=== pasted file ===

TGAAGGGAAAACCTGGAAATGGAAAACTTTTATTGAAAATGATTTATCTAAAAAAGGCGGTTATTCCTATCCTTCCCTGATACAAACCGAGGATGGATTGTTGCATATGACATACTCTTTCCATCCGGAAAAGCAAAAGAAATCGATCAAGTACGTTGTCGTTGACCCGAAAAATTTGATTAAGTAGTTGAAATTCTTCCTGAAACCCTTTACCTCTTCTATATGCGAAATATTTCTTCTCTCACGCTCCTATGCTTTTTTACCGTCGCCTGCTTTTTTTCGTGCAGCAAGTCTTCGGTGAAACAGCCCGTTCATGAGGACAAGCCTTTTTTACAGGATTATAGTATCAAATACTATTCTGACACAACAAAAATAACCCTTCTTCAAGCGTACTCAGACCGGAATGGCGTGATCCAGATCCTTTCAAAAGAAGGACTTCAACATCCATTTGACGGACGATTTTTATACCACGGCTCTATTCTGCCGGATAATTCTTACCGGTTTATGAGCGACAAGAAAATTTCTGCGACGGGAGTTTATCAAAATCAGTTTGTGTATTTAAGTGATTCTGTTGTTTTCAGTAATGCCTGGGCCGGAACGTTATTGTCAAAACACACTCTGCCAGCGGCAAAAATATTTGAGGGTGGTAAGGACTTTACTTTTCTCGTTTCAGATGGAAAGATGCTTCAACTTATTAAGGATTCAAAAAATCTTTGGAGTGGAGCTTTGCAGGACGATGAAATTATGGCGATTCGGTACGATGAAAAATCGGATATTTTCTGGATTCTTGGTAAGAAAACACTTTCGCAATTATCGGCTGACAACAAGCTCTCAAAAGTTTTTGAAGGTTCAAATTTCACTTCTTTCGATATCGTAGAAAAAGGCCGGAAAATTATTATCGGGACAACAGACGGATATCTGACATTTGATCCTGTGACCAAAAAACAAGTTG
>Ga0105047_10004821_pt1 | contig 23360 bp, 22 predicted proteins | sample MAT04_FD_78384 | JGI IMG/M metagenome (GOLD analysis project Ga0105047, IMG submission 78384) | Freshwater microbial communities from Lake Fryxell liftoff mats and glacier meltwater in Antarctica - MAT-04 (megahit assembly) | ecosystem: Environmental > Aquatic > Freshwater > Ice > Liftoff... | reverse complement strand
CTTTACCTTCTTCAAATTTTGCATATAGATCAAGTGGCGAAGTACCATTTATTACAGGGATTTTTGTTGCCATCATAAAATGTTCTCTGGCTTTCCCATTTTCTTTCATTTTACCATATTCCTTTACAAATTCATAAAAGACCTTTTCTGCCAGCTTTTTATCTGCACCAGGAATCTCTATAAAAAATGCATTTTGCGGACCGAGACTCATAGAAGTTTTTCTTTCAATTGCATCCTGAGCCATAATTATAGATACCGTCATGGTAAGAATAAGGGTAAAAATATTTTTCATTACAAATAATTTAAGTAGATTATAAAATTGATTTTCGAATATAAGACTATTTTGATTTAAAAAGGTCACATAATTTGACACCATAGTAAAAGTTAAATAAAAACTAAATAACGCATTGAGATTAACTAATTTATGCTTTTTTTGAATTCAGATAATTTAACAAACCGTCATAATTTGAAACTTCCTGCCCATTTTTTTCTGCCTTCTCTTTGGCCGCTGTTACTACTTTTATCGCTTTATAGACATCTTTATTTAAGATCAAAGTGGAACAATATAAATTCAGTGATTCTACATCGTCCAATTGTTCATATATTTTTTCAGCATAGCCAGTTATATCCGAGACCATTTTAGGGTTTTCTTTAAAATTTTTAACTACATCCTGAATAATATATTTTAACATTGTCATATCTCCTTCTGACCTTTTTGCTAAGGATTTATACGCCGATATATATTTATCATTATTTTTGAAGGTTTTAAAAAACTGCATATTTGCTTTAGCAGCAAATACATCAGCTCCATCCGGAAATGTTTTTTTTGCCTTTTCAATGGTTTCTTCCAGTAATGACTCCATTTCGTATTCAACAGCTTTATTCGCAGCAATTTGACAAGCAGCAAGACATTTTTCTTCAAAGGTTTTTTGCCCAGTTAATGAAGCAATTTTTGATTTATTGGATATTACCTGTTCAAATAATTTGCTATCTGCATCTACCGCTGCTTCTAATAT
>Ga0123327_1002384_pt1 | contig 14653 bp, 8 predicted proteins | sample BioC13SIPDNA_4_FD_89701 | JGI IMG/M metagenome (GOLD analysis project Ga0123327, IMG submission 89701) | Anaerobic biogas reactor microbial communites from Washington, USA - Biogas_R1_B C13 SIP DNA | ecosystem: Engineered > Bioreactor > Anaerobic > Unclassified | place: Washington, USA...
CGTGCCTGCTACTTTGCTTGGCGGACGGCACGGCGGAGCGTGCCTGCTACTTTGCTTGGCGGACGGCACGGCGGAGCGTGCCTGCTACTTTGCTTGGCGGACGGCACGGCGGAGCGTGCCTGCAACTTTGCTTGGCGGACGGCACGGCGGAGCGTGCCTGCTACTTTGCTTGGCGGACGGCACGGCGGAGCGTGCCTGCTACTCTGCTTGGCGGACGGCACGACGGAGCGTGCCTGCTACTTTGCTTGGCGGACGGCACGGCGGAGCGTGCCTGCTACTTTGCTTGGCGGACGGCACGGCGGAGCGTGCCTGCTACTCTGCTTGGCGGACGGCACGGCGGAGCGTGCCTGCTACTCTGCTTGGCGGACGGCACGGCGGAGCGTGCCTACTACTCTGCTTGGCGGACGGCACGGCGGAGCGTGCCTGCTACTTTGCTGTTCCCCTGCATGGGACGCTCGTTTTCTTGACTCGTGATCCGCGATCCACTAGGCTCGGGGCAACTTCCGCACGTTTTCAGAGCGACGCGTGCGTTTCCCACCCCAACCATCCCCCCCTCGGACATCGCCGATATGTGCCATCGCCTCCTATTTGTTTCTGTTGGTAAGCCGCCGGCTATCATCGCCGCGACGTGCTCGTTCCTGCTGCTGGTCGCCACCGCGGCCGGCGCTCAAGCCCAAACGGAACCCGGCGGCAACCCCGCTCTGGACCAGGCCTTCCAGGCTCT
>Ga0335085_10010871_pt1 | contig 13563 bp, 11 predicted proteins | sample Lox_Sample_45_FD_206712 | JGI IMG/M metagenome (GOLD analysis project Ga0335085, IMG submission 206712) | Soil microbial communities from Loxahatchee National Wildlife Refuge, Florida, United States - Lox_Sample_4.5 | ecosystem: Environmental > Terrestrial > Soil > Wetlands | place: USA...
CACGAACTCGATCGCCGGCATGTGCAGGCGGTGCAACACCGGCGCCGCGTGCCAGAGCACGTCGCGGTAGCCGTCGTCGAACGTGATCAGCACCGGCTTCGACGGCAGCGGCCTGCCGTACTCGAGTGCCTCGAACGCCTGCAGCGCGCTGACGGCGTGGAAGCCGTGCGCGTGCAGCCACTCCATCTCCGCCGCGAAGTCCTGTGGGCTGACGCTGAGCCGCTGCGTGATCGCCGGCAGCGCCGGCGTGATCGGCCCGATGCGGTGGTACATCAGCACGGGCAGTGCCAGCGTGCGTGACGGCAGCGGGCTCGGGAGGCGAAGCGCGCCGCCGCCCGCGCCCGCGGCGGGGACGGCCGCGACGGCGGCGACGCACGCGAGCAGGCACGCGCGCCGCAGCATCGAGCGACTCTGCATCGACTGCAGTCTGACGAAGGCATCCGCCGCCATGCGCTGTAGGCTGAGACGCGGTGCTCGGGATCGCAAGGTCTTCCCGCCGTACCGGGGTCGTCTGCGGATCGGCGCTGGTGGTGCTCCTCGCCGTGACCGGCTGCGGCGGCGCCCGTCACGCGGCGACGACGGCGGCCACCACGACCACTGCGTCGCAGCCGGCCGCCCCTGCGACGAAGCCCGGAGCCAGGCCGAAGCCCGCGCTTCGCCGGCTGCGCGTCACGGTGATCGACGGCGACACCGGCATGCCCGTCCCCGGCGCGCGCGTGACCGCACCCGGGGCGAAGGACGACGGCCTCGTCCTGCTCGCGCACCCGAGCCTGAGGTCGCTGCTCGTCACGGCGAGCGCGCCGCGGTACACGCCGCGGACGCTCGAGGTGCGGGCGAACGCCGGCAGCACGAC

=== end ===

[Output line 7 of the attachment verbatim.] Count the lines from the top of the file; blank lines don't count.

CACGAACTCGATCGCCGGCATGTGCAGGCGGTGCAACACCGGCGCCGCGTGCCAGAGCACGTCGCGGTAGCCGTCGTCGAACGTGATCAGCACCGGCTTCGACGGCAGCGGCCTGCCGTACTCGAGTGCCTCGAACGCCTGCAGCGCGCTGACGGCGTGGAAGCCGTGCGCGTGCAGCCACTCCATCTCCGCCGCGAAGTCCTGTGGGCTGACGCTGAGCCGCTGCGTGATCGCCGGCAGCGCCGGCGTGATCGGCCCGATGCGGTGGTACATCAGCACGGGCAGTGCCAGCGTGCGTGACGGCAGCGGGCTCGGGAGGCGAAGCGCGCCGCCGCCCGCGCCCGCGGCGGGGACGGCCGCGACGGCGGCGACGCACGCGAGCAGGCACGCGCGCCGCAGCATCGAGCGACTCTGCATCGACTGCAGTCTGACGAAGGCATCCGCCGCCATGCGCTGTAGGCTGAGACGCGGTGCTCGGGATCGCAAGGTCTTCCCGCCGTACCGGGGTCGTCTGCGGATCGGCGCTGGTGGTGCTCCTCGCCGTGACCGGCTGCGGCGGCGCCCGTCACGCGGCGACGACGGCGGCCACCACGACCACTGCGTCGCAGCCGGCCGCCCCTGCGACGAAGCCCGGAGCCAGGCCGAAGCCCGCGCTTCGCCGGCTGCGCGTCACGGTGATCGACGGCGACACCGGCATGCCCGTCCCCGGCGCGCGCGTGACCGCACCCGGGGCGAAGGACGACGGCCTCGTCCTGCTCGCGCACCCGAGCCTGAGGTCGCTGCTCGTCACGGCGAGCGCGCCGCGGTACACGCCGCGGACGCTCGAGGTGCGGGCGAACGCCGGCAGCACGAC